Updated: Jul 8
Broad match is a trendy topic within the PPC community. Your Google rep keeps pushing you to implement it, and we keep hearing more experts reporting successful stories when using this traditional 'evil match'. The fact is that some industry studies suggest that advertisers who adopt Broad Match see an average conversion increase of 30% at a similar CPA.
Our expert and amusing speaker, Petya Yildizgoren, made it clear in our last PPC Live UK - Broad Match has changed. It is no longer that jerk who only goes after your budget; we can fall back in love with it. So we have asked our PPC community if they are falling in love with this 'converted' match type.
Please, welcome to the stage:
Chloe Varnfield - PPC Manager at Atelier Studios
Thuha Wright - PPC Specialist
Ashton Clarke - Paid Media Team Lead at Knucklepuck
Pauline Jakober - Founder and CEO at Group Twenty Seven
Dennis Anzalone-Keesee - Associate Director of Paid Media at LinkGraph
Fraser Andrews - Head of Paid Media at HDY
Sophie Logan - Head of Paid Media at Victress Digital
Aleksandar Culum - Senior PPC Specialist at Zest Digital
Julie Friedman Bacchini - Managing Director at PPCChat
Amalia Fowler - Search Marketing Strategist at Good AF Consulting
Why are we talking about Broad Match so much nowadays?
Chloe Varnfield - Due to its potential with automated bid strategies.
Thuha Wright - With exact match not being exact match anymore, "death to broad match modifier" and move to modern search structure.
Ashton Clarke - Google continues to push it aggressively, especially with the sunset of BMM keywords.
Pauline Jakober - We've been into it for the last two years, and it has worked well, especially for long-established accounts with mega-negative keyword lists we feel comfortable using. We build up negatives preemptively as much as possible for newer accounts.
Dennis Anzalone-Keesee - Because of the improvement Google made in understanding intent and the importance of it paired with smart bidding strategies.
Fraser Andrews - Not only because Google is moving away from match-type closeness (e.g. exact Match truly meaning exact Match) but also because Google, in general, is moving towards an automated bidding/broad match approach. We know this via Broad match recommendations within accounts.
Sophie Logan - Because platforms seem to be loosening up their definition of what qualifies as a 'broad match, ' advertisers are seeing an increase in completely irrelevant search terms.
Aleksandar Culum - Because they have become smarter.
Julie Friedman Bacchini - Google Ads has been pushing broad match + smart bidding as the "best" strategy for some time now. However, the pressure to use this strategy has increased over the past year as Google Ads has ratcheted up the pressure to use broad match.
Amalia Fowler - Because it is inevitable! It's the future of Google Ads, whether we like it or not, and it still needs to improve at matching relevant terms.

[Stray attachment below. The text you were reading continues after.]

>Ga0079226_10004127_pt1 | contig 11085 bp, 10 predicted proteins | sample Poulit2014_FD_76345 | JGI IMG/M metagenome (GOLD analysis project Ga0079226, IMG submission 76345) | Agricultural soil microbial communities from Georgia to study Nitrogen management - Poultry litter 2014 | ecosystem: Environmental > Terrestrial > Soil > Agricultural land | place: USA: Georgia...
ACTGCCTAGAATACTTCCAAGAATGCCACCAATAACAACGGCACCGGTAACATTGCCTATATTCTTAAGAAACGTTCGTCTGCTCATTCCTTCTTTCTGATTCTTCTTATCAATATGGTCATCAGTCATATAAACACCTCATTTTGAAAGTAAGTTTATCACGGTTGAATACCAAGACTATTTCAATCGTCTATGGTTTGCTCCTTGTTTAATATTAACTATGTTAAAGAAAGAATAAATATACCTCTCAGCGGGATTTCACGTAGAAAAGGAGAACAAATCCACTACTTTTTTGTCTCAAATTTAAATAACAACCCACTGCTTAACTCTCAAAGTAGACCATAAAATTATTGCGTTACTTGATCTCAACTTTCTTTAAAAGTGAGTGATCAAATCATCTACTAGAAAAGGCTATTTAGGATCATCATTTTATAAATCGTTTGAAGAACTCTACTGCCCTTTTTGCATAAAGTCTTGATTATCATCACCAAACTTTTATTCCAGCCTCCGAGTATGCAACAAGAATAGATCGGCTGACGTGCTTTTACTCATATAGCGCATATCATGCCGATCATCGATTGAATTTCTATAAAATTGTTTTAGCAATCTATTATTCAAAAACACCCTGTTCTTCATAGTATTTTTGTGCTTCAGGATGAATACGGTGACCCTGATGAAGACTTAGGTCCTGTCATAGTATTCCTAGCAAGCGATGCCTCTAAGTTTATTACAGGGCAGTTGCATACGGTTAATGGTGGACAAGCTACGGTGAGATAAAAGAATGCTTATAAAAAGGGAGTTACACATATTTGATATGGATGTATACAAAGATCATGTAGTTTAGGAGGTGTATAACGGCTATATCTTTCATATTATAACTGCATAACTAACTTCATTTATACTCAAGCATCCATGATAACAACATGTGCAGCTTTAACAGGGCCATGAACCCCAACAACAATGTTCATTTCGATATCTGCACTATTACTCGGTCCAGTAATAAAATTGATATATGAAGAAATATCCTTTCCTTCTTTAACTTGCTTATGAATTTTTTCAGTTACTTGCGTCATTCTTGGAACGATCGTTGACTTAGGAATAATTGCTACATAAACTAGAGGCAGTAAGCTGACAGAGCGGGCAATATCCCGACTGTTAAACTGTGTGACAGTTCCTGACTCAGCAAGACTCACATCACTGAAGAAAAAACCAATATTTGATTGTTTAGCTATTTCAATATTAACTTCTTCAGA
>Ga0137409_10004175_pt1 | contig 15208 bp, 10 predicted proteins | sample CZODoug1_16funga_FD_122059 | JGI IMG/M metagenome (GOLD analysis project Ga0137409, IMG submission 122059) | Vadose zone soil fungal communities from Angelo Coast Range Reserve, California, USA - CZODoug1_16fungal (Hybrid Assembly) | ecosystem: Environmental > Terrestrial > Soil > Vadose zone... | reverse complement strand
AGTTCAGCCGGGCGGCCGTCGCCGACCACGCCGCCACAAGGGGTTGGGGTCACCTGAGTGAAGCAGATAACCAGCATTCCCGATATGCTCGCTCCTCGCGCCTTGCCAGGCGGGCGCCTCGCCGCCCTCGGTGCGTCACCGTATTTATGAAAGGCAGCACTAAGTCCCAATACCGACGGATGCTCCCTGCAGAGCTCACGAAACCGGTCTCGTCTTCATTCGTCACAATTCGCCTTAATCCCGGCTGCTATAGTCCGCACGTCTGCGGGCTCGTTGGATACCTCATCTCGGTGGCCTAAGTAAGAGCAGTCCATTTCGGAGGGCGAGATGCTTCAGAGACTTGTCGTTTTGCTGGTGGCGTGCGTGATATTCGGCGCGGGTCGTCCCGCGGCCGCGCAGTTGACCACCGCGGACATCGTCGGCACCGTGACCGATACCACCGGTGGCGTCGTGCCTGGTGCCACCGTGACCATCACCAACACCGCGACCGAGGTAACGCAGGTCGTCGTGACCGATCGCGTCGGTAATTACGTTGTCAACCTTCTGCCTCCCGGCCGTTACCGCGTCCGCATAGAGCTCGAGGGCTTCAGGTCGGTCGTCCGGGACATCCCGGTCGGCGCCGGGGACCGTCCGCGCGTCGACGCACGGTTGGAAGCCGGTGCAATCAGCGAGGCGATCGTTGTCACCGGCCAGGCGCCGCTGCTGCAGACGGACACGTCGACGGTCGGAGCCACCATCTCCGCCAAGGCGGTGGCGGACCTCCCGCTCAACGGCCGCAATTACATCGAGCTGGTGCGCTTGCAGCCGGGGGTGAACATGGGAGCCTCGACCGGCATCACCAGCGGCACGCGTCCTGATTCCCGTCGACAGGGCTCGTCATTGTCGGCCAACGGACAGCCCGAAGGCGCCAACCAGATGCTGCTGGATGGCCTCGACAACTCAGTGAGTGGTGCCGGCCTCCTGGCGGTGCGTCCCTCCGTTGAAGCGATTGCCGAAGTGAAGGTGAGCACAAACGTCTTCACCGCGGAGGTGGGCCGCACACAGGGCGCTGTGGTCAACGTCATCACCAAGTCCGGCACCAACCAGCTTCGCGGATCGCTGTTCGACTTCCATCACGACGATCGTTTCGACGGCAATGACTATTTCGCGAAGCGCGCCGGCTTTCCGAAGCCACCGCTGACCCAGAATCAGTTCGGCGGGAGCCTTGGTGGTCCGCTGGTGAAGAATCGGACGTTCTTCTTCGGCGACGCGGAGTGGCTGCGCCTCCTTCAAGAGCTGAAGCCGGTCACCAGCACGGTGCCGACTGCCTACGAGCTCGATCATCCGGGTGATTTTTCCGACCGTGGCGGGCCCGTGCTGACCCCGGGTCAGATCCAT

When should we consider a Broad Match approach?
Chloe Varnfield - When you've got a large budget, or the product/ service is super niche.
Thuha Wright - If you are finding growth limited.
Ashton Clarke - If you're looking to expand/capture new searches that you might not have gotten otherwise through a phrase or exact match keywords.
Pauline Jakober - my motto is and has always been, if anything has the opportunity to make the client more money - find a way to test it and just do it.
Dennis Anzalone-Keesee - When using Smart Bidding.
Fraser Andrews - I find broad match works well with strong negative keyword lists, top-level automated bid strategies - e.g. maximise clicks - and clear campaign structures that aren't convoluted by things like portfolio bidding or shared audiences.
Sophie Logan - If your Conversions (either their revenue/lead value) can offset the high volume of wasted spend.
Aleksandar Culum - Always, at least, test it.
Julie Friedman Bacchini - Testing broad match makes the most sense if your accounts have higher volume and a short conversion window. Broad match can also make sense to test if you want to gather data on queries quickly.
Amalia Fowler - In an established account with a robust list of negatives and/or where finding additional volume is the goal.
What can go wrong with this approach?
Chloe Varnfield - If you don't monitor the search term report and update negative keywords, this approach can quickly get out of hand.
Thuha Wright - Going over the top with keyword generation.
Ashton Clarke - Can bring in tons of irrelevant traffic, inflate spend, and drive unqualified leads.
Pauline Jakober - you don't know unless you try, test budget approval from the client is a must, and if it fails, we'll try it again later.
Dennis Anzalone-Keesee - Ranking for irrelevant terms when starting to use Broad Match. Negative keyword exclusion needs to be done frequently to train the algorithm faster.